Ferrari officials therefore decide to sacrifice Eugenio to the team's higher interests, and signal him to slow down, letting his teammate pass and stabilizing positions. Castellotti obeys in a disciplined manner, but when the race is over, he does not hide his disappointment, which is perfectly understandable, just as Scuderia Ferrari's decision is understandable in one respect. Behra is running very regularly in third place, 70 seconds behind the leaders, but in fourth place Fangio is piling on all that he has in an attempt to catch Behra. Some laps behind the leaders is Schell, whose Vanwall is gradually burning out its valves due to the weak mixture and getting slower and slower, being overtaken first by Rosier and then by Godia, while right at the back are the three Gordinis, in the order Silva Ramos. Manzon and Pilette. Having no hope of catching anyone, or being caught, Moss makes a brief stop for more oil, as most of the tankful is in the cockpit, and in complete command of the race the two Lancia-Ferraris of Collins and Castellotti are flagged home. Behra arrives in third place, but only five seconds behind thundered Fangio, never relaxing for a moment and his 61st and last lap is a new record in 2'25"8, another example of his tenacity and fight against ill-fortune, just as he has demonstrated at Monte-Carlo. Of the 19 starters, only four finish on the same lap, the other seven finishers being laps behind. Collins thus won his second consecutive success after that of Belgium, and took the lead in the championship, while Castellotti finished three tenths behind his teammate, reluctantly accepting the order imposed by the Ferrari pit wall to keep the positions unchanged until the chequered flag. Behra hits an unexpected podium for Maserati, followed by the very unfortunate Fangio. Fifth place, valid for two points in the championship, was conquered by Moss, who reached the finish line two laps down; however, the Briton was forced to share the points obtained with his teammate Perdisa, thus leaving Reims with just one championship point. The good race of the Italian champion who came just behind the young English ace should be underlined. However, after the race, there was a long discussion about whether or not this team discipline was appropriate, and not everyone agreed on Castellotti's sacrifice, who certainly did not hide his deep disappointment.
For the driver from Lodi, after the magnificent Mille Miglia, one never went well, but this could have been the right time. Even the reigning world champion would have needed to win, given that he is coming from a difficult period, even though he knows he is always the strongest of all: in practice he had detached everyone at an average speed of 208 km/h and at the start of the Grand Prix he had quickly assumed command. The longed-for return to victory was looming for him, until halfway through the race the engine of his Ferrari began to kick back. As for the technical results of the French Grand Prix, it is easy to say: absolute superiority of the Ferraris, while Maserati is perhaps going through a period of difficulty in the transition from carburettor engines to direct injection ones, and the Vanwall has confirmed its qualities of power and speed but also the lack of tightness. Not unexpected, finally, the half-disappointment of Bugatti, around which the Molsheim technicians will still have a lot to work on. Ferrari's victory at Reims was splendid from a technical point of view, but stormy as regards the drivers. Both Castellotti and Fangio protest for not having been able to aim for success, the former, and for not having been able to defend his champion title, the latter. During the evening of Wednesday, 27 June 1956, Eugenio Castellotti returns from Reims with the regret of the magnificent missed opportunity. He could have won the French AC Grand Prix, but team orders relegated him, so to speak since it was a magnificent placement, to second place behind Collins. Castellotti, as impetuous and courageous in his statements as in his driving, did not keep silent about his disagreement with Ferrari, and indeed returned to Lodi in a rage. First, however, he had gone to Modena, summoned by Ferrari himself, on Tuesday, 26 June 1956. The Modena-based constructor threw himself into work to forget the pain of his son's disappearance. The conversation between the Italian champion and Enzo Ferrari, at this moment, cannot have heated tones and he did not have them.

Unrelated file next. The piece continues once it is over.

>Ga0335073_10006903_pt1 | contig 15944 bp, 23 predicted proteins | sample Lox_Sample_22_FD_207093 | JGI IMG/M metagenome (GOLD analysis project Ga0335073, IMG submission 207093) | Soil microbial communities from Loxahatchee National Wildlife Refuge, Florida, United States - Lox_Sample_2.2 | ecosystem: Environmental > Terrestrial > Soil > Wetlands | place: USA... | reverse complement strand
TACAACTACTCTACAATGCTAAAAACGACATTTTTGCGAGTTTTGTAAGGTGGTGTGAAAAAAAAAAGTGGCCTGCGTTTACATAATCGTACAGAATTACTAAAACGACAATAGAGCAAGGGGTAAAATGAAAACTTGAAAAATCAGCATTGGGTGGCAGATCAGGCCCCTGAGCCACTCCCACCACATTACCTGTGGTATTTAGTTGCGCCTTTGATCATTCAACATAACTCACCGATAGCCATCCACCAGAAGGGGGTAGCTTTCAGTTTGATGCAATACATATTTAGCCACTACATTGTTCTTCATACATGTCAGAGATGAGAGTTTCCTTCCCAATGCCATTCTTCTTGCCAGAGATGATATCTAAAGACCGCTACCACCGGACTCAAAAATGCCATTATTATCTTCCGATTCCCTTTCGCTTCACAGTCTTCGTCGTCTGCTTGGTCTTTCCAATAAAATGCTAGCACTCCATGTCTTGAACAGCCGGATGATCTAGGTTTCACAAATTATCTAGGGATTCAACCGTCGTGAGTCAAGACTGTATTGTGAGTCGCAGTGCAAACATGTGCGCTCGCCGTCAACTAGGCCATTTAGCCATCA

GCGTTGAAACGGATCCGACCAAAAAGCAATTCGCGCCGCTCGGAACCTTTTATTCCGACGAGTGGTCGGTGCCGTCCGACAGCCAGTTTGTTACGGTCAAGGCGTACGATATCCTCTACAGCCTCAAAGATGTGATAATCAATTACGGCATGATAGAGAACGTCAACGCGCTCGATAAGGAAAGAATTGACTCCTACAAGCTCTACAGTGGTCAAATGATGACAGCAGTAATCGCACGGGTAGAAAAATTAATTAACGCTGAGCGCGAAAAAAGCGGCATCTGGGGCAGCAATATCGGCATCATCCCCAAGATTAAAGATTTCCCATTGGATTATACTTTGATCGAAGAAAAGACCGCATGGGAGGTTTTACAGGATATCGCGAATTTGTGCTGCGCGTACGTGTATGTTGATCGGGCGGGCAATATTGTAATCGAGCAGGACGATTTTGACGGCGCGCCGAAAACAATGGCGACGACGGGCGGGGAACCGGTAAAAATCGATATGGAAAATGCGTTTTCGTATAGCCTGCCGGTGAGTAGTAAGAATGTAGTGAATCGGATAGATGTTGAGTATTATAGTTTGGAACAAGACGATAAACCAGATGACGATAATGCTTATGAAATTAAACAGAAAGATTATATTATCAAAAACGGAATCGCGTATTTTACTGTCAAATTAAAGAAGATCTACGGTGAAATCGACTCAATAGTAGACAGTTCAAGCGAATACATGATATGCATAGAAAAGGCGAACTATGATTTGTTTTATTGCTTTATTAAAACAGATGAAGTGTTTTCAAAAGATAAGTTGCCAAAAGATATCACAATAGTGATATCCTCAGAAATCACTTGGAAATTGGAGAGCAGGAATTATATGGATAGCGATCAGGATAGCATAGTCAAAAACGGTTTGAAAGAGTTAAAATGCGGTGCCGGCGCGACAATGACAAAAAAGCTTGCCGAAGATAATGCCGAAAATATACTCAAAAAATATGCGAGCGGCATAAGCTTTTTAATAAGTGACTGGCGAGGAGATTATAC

"Remaining in the motorsport field, I had assurances from Ferrari about my next sporting activity. Apart from any other considerations, it is easy to understand how a victory with an Italian driver, as well as with an Italian car, is of great interest for our sport. I don't want to say this, of course, that I can guarantee it. If they don't give me certain signals from the pits, I could still try it if the favourable opportunity presents itself".
Then was the difference with the Ferrari house settled?
"In large part. Today in Milan I will also speak to Fangio, who also wasn't very satisfied with the Reims affair, and then I will return to Modena".